6. I’m with S – where’s that homework buddy?

    I know the school isn’t entirely responsible for him, but when you’ve tried to work out a plan, and they don’t follow it, what do they expect to happen?

    I hope you can find a solution that works for all of you – it sounds like the stress might be an added factor for Doodicus.

    1. When I asked the teacher about the buddy, I felt like she was thinking I deflecting blame back to her. Maybe I was, but I really felt as if they had let my son down. We were all at the meeting. THEY suggested it. So why it wasn’t implemented, I don’t know.

      I was talking to my boss about it tonight and he asked if there were any other kids in my son’s class with ADHD. Of course, we don’t know, but his point was that even if there were one or two others, the teacher’s responsible for getting the kids the right support. They all can’t be lumped together. Does she make the advanced kids stick to the average levels? No. So why make the kids who are behind work up, if you don’t make the advanced kids work down?

  7. No words to offer, but I just wanted to let you know this breaks my heart too. I hope you can find some ways to make it easier/better on all of you.

  8. I have a few tricks that you could suggest to your son’s teacher. I taught fifth grade for a year and a half, and am on leave from teaching 8th grade. There ARE other things you can try to motivate him. For what it’s worth, there are kids who struggle with homework completion in every class. It comes with the territory. Is it inconvenient? Sure. But I can’t believe that you aren’t getting more compassion from the teacher. This is, after all, her job.

    Try giving him a bright red folder, and put a sign off sheet on the front. When she gives an assignment, have him put the worksheet or materials in the folder, and have her sign off on the folder at the end of each day. SHE should also sign off on his assignment notebook at the end of each day. Praise him up and down when he has his materials and his notebook signed off, and you can even come up with an external reward or points system for having both the folder and assignment book completed and signed. At the end of each night, have him put his completed work back in his folder and sign off on the folder and the notebook. That way the teacher will know that you know what he should be doing, he will know that you AND the teacher are on the same page (very important), and you will be abreast of what is due and be able to have more confidence that he will have what he needs to do his work each night. Just a suggestion, but this has worked well for me in the past.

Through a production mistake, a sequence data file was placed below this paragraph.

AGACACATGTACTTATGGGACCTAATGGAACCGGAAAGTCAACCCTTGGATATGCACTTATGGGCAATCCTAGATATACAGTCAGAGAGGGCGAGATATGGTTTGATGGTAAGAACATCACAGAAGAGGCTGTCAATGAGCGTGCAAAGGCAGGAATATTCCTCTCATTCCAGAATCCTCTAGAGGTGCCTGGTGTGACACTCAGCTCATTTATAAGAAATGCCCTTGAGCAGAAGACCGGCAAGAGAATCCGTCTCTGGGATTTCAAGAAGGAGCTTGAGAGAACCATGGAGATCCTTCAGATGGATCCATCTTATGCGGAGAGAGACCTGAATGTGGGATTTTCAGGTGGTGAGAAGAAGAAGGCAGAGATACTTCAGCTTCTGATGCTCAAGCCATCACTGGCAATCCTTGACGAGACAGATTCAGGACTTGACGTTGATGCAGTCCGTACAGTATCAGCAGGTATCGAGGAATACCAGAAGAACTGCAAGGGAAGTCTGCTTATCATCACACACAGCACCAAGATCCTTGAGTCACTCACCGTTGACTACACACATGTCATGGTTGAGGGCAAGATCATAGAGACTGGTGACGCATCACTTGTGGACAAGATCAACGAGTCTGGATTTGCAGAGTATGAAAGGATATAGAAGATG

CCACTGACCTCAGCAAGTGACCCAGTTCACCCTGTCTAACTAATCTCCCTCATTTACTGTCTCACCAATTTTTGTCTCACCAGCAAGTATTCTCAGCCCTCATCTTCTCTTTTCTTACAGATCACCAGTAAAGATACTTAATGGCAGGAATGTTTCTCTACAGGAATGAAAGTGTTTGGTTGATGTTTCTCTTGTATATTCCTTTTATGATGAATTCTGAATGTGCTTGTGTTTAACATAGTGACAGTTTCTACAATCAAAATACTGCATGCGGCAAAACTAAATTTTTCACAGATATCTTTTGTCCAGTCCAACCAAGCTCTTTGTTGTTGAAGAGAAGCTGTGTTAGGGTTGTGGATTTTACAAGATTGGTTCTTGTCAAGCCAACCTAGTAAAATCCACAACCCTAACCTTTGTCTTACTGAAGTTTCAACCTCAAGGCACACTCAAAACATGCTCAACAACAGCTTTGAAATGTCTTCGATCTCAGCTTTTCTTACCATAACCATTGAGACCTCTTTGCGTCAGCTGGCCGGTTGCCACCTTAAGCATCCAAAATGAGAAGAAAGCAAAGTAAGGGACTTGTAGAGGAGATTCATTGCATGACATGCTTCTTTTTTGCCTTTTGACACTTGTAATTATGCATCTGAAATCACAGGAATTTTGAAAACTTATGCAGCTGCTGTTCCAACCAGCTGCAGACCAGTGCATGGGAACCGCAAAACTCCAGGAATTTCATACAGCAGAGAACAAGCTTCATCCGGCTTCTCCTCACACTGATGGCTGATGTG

1. This is a great idea and one they haphazardly would start at the beginning of each year, grades 1 -3. The teachers in the past would check each kid’s assignment book to make sure they had written it down. This year…THIS teacher, feels that he isn’t learning responsibility if she continues to check his assignment book. That he’s not getting ready for the fifth grade. She keeps telling me how much she likes my son and how she wants him to succeed, but it has to be on her terms. She actually wrote in her note to me that he “needs to get his act together.”

      1. That annoys the living shit out of me because it clearly shows me she has no idea how ADHD works; and 2) it’s like she thinks all the other times she has told us that he needs to get it together, we’ve ignored her. I want to ask her what she thinks I’ve been trying to do with him for the past six years he’s been going to school (2 yrs of pre-k)? Does she really think that SHE is the one to whip him into shape in 9 months when no one in the past has?? I want to smack her.